When Hunter S. Thompson -- writer, journalist, cartoon inspiration, raconteur and self-proclaimed druggie -- committed suicide the last week of February, I felt ancient. I don’t know why he killed himself; the Pitkin County, Colorado sheriff’s office only said he died from a “single, self-inflicted, gunshot wound to the head,” as if someone shooting themselves in the head could pull the trigger two or three times. He should have died decades ago. The quantity of alcohol and drugs Thompson claimed to have swallowed over the years was more than a whole neighbourhood of boozy crackheads could consume in 10 lifetimes.
News of his death made me feel old because it reminded me that I met Thompson once, a few dozen lifetimes after I stopped pretending to be a journalist and his salad years were well behind him. But I worked in newsrooms when Thompson’s gonzo journalism was at its peak, and Bob Woodward and Carl Bernstein were riding high. Each looked at and wrote about the world very differently than other reporters at the time. The fresh eyes of Thompson, Woodward and Bernstein affected -- or afflicted, depending on your perspective -- many in my generation whether they ended up as journalists or janitors. He was as seminal a writer for many baby boomers as J.D. Salinger.
Woodward and Bernstein taught me, and many other journalists, about the venal deceitfulness of politicians, and the world has changed little since “Woodstein” helped boot Richard Nixon out of the White House. George H. W. Bush is just a sunnier and better-handled version of Nixon without the five o’clock shadow. To be fair, much can probably be said about most politicians: Even sanitary Canada, where I now live, has its own share of spinmeisters and tale weavers, and the same probably is true in every country whether democratic or totalitarian.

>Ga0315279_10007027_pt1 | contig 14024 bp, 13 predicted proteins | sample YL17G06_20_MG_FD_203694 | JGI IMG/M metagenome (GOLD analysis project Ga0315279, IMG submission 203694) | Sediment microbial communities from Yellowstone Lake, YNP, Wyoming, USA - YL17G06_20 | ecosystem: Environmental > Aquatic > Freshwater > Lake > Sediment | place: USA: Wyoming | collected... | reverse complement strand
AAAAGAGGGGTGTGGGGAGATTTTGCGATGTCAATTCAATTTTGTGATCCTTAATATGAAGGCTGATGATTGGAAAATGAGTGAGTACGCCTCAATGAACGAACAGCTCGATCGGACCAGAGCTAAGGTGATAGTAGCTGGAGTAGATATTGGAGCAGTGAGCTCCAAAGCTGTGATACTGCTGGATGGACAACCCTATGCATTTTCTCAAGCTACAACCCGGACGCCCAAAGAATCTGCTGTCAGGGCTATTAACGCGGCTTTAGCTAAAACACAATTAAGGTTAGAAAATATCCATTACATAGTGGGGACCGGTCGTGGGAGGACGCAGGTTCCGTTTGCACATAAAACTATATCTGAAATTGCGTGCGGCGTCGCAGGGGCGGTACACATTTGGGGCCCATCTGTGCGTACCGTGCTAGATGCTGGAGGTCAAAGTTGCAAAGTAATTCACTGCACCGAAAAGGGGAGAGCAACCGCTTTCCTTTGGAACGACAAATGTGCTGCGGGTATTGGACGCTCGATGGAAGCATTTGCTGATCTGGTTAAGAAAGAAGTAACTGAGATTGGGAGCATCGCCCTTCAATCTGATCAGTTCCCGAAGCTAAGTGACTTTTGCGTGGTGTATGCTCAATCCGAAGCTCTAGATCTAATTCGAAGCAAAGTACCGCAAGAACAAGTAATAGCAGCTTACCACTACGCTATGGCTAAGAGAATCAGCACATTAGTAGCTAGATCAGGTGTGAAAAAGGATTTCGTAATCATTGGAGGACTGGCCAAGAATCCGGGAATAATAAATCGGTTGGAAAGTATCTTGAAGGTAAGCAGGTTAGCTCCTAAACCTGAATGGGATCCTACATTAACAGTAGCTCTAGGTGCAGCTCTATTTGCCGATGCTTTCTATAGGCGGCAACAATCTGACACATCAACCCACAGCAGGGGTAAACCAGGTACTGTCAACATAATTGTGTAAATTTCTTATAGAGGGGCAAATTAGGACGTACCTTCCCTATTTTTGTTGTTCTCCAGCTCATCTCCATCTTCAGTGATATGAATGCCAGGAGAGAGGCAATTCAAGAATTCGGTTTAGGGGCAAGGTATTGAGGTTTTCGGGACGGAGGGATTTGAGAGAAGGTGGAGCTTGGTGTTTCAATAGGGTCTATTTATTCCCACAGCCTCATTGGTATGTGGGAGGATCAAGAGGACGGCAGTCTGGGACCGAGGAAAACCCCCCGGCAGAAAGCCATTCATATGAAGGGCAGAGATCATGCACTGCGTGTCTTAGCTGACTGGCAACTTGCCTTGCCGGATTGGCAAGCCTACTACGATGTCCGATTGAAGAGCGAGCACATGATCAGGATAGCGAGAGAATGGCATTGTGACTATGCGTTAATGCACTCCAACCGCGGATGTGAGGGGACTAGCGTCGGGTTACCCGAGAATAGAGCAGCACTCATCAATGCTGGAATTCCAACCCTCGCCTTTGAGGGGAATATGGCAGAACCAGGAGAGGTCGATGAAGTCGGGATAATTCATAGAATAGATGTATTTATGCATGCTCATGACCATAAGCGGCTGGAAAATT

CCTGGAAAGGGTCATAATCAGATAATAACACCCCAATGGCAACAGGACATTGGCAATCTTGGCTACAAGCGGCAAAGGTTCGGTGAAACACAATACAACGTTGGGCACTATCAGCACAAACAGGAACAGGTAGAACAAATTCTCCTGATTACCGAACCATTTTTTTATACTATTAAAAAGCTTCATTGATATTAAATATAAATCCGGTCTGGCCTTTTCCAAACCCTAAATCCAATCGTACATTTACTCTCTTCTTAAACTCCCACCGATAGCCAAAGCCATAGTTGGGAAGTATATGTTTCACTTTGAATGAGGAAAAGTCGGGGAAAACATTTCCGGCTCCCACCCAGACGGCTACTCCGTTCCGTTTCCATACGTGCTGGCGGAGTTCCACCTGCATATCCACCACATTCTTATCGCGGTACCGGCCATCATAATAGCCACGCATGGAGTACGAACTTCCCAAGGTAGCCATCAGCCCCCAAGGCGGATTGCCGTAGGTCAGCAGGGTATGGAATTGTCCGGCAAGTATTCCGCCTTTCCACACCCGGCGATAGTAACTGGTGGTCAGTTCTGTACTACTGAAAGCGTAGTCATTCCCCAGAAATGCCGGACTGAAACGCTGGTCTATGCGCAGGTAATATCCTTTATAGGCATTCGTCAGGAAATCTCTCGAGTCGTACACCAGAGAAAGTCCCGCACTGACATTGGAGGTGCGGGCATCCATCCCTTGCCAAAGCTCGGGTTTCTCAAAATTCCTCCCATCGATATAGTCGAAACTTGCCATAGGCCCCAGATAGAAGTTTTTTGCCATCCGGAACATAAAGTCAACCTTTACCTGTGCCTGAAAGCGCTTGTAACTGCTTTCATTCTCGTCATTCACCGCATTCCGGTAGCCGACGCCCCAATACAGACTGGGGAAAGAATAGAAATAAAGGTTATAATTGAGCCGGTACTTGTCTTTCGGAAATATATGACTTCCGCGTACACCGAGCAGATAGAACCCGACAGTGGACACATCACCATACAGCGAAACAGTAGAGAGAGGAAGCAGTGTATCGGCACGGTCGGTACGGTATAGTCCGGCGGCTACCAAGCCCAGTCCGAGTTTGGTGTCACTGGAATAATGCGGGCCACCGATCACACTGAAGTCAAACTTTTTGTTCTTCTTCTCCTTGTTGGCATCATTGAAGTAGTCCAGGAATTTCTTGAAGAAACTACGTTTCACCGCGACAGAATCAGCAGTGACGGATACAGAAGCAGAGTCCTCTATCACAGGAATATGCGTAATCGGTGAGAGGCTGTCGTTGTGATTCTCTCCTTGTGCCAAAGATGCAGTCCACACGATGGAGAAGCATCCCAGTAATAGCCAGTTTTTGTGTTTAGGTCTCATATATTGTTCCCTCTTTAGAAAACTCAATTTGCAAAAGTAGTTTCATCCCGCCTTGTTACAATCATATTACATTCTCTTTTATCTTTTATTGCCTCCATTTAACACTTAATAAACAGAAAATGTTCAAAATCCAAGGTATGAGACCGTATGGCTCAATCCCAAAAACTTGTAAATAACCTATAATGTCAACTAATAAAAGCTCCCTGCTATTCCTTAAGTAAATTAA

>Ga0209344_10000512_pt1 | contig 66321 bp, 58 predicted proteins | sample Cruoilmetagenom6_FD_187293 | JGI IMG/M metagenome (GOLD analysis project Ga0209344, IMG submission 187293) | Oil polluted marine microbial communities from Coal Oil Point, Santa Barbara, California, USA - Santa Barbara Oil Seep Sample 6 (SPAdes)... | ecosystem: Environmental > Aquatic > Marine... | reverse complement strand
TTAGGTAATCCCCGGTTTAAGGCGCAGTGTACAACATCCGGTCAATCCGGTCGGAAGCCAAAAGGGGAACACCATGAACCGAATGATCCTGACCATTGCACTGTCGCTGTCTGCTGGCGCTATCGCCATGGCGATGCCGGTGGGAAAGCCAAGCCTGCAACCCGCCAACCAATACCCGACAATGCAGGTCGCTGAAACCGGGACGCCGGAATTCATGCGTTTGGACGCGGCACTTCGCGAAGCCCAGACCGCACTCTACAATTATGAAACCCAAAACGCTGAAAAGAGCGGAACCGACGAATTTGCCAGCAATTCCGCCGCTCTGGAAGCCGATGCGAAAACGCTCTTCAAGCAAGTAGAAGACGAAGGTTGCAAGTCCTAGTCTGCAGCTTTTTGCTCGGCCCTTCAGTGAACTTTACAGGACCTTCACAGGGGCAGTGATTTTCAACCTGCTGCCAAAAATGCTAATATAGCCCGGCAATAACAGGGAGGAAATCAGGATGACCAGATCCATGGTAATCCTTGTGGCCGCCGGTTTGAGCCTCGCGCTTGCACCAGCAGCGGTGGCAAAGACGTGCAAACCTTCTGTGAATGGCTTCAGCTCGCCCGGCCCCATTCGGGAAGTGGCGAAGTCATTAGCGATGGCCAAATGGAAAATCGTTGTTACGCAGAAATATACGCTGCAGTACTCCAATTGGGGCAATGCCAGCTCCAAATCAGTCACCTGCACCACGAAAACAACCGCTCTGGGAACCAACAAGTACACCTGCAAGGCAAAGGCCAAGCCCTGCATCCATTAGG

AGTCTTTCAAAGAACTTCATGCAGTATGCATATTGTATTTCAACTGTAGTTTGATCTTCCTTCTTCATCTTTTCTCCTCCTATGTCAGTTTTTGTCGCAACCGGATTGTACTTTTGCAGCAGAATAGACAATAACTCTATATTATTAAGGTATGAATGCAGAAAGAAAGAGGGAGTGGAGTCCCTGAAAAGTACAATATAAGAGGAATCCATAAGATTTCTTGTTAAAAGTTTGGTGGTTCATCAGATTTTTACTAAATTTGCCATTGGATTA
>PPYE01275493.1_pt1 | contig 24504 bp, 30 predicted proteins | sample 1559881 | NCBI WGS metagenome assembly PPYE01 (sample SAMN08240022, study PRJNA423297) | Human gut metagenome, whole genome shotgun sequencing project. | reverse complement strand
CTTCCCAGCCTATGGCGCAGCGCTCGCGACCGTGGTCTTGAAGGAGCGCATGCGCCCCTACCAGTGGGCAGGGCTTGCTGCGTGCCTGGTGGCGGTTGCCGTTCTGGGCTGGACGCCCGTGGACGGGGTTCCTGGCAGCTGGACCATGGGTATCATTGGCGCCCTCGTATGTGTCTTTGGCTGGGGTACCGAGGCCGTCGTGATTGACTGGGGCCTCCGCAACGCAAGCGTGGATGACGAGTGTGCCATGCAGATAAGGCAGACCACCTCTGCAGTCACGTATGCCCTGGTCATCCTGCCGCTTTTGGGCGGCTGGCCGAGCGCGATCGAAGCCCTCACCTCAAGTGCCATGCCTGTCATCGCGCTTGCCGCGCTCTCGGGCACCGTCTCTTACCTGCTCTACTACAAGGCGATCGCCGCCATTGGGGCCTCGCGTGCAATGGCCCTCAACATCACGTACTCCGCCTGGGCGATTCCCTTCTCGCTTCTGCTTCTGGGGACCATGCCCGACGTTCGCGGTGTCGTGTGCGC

Hunter Thompson taught me that it is all right to colour outside of the
Battling the “Mojo Wire”
I first encountered Thompson in Rolling Stone and remember being as astounded at his fluid writing as I was impressed with his keen reporting and analysis. Before he appeared, I'd never read a first person news story, let alone one that inserted invective directed at his editors in between relating what happened at a campaign rally, or the minutiae of battling with a contraption that Thompson called the “mojo wire” that he used to dispatch articles while stoned on whatever. His reporting and writing style was everything that journalism professors taught -- admonished -- fledgling reporters not to do; journalists were to be a kind of Archangel, floating above the fracas and telling readers or viewers in a dispassionate, third person voice what the proles being covered were doing.